» 6 of the best ways to open a cold call

6 of the best ways to open a cold call

October 4, 2011 by Ken Dooley
Posted in: communication, In this week's e-newsletter - Sales & Marketing, Latest News & Views - Sales & Marketing, negotiating, Sales meeting ideas, training

The opening moments of a cold call are the most critical. The primary challenge in those opening moments?

It’s to get the prospect past the “I’m not interested” or “I’m happy with my present supplier” responses.

The best way to do that is to get prospects interested enough in your opening statement to give you time to make a presentation.

4 characteristics of successful openings

A successful opening has four characteristics:

  1. It’s provocative, opening a dialogue instead of delivering a simple selling message
  2. It’s short, able to be understood in a matter of minutes
  3. It’s credible, because the salesperson believes in the message being delivered, and
  4. It creates value by uncovering an unrecognized problem or revealing an unanticipated solution.

6 tips for top-notch openings

Here are six ways open a cold call successfully:

  1. Establish rapport immediately. Studies show that getting an appointment during a cold call depends 65% on the rapport the salesperson establishes with the prospect and only 35% on the product or service. Unless you get the prospect’s attention quickly, having the best product or service won’t result in a sale.
  2. Identify key problems. Prospects become customers when salespeople solve problems for them. The difficulty with problems is not in finding them but in getting prospects to admit them. To overcome the initial barrier of resistance, try to find out exactly what’s important to the prospect and why.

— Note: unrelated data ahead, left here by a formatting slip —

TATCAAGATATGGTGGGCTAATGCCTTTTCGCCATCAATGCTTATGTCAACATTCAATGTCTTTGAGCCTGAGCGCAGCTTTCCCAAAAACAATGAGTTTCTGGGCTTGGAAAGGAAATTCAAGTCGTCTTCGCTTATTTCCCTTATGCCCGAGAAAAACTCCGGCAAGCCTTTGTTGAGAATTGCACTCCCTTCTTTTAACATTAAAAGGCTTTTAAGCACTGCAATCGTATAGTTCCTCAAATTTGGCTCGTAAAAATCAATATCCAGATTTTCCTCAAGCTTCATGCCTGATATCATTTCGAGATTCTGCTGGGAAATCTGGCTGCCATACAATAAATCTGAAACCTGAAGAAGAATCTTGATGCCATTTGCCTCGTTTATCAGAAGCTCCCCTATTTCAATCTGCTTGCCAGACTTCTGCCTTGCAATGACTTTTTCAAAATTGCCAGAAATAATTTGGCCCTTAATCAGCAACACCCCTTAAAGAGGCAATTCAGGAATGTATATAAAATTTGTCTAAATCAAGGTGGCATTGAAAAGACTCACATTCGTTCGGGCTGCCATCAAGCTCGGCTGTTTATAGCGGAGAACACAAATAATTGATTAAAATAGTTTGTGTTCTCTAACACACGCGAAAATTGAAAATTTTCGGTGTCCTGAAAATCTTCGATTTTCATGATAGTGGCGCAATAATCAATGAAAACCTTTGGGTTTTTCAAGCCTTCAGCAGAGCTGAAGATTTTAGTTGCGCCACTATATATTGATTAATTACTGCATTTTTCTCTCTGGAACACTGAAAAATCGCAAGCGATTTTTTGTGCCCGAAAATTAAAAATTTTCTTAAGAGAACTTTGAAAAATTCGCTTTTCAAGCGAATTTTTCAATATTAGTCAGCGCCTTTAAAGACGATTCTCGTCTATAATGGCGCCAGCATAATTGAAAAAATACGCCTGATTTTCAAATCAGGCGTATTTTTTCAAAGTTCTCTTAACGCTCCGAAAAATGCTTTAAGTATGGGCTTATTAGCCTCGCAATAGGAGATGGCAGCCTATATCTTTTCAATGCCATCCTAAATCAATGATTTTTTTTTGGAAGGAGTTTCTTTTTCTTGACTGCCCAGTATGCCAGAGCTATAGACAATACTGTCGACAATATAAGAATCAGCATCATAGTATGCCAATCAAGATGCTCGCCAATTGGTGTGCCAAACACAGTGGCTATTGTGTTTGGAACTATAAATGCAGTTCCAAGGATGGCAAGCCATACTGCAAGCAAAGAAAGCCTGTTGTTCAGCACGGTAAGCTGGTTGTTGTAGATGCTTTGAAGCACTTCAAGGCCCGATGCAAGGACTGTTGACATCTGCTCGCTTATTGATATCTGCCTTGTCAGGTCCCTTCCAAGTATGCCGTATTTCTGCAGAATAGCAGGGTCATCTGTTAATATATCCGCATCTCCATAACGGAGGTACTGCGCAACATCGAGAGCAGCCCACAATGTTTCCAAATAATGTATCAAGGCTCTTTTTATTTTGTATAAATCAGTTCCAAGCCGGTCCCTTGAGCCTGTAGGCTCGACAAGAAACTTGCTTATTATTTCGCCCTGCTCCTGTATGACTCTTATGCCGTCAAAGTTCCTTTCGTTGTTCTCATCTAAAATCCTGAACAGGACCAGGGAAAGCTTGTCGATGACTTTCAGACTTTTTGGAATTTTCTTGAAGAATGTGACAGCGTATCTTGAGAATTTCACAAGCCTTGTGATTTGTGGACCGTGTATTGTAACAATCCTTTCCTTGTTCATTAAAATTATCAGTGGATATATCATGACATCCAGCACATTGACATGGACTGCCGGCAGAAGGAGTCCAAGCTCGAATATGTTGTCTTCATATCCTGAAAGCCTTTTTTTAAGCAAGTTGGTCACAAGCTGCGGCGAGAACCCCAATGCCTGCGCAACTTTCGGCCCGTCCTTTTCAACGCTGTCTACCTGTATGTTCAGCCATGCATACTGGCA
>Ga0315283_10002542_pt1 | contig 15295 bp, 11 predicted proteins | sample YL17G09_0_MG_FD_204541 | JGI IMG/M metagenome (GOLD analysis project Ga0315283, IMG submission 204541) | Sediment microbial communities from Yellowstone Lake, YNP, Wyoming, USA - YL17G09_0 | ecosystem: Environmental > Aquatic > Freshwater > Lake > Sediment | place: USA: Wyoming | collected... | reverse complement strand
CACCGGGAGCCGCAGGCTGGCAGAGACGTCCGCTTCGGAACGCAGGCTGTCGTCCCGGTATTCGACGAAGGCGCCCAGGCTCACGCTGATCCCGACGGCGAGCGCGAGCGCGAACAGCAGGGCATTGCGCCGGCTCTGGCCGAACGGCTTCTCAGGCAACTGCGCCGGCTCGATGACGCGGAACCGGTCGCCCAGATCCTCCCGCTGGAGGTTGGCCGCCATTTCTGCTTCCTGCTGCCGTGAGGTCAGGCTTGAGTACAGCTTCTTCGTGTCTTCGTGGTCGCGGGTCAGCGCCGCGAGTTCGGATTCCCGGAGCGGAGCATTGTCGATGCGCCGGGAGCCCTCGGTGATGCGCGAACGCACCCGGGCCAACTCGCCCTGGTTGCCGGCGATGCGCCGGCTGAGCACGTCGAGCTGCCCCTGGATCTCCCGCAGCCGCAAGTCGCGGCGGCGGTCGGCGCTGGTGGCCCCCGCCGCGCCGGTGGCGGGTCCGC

3. Distinguish the prospect’s goals. A salesperson becomes invaluable to the prospect when the salesperson shows that he or she understands the prospect’s goals and has the ability to help the prospect reach them.
  4. Develop the ability to persevere. Once problems are identified, back up your solutions with persistence and determination. Don’t consider the possibility of failure. The ability to persist is what it takes to overcome the most difficult obstacles in opening new accounts.
  5. Understand the objectives and strategy of the prospect’s current supplier. It’s not enough to think about how to convert a prospect to a customer. You also have to think about winning the battle with the present supplier, your competitor. Try to evaluate the present supplier’s position, strengths, weaknesses, strategy and resources.
  6. Demonstrate credibility. It’s not enough to tell prospects you offer better service or quality than your competitors during a cold call. Prospects want to hear specifics about why you’re better.

Adapted from the book Lessons from 100,000 Cold Calls by Stewart Rogers, a sales trainer.



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